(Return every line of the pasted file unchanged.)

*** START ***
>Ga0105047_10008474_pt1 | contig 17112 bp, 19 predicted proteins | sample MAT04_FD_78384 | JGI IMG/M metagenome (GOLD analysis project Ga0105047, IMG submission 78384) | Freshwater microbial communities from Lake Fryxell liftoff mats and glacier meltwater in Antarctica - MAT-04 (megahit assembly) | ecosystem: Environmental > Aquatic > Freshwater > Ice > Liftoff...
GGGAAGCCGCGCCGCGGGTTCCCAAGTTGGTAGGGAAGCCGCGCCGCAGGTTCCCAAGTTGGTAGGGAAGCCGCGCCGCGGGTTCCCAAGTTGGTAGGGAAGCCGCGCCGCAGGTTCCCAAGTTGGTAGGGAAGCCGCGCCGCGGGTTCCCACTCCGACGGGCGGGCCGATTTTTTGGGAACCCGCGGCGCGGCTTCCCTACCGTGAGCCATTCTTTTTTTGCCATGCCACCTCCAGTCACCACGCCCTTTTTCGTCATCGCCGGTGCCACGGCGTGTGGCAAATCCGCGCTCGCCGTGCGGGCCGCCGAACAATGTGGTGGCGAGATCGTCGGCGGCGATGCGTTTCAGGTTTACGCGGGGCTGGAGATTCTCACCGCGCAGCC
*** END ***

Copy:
>Ga0105047_10008474_pt1 | contig 17112 bp, 19 predicted proteins | sample MAT04_FD_78384 | JGI IMG/M metagenome (GOLD analysis project Ga0105047, IMG submission 78384) | Freshwater microbial communities from Lake Fryxell liftoff mats and glacier meltwater in Antarctica - MAT-04 (megahit assembly) | ecosystem: Environmental > Aquatic > Freshwater > Ice > Liftoff...
GGGAAGCCGCGCCGCGGGTTCCCAAGTTGGTAGGGAAGCCGCGCCGCAGGTTCCCAAGTTGGTAGGGAAGCCGCGCCGCGGGTTCCCAAGTTGGTAGGGAAGCCGCGCCGCAGGTTCCCAAGTTGGTAGGGAAGCCGCGCCGCGGGTTCCCACTCCGACGGGCGGGCCGATTTTTTGGGAACCCGCGGCGCGGCTTCCCTACCGTGAGCCATTCTTTTTTTGCCATGCCACCTCCAGTCACCACGCCCTTTTTCGTCATCGCCGGTGCCACGGCGTGTGGCAAATCCGCGCTCGCCGTGCGGGCCGCCGAACAATGTGGTGGCGAGATCGTCGGCGGCGATGCGTTTCAGGTTTACGCGGGGCTGGAGATTCTCACCGCGCAGCC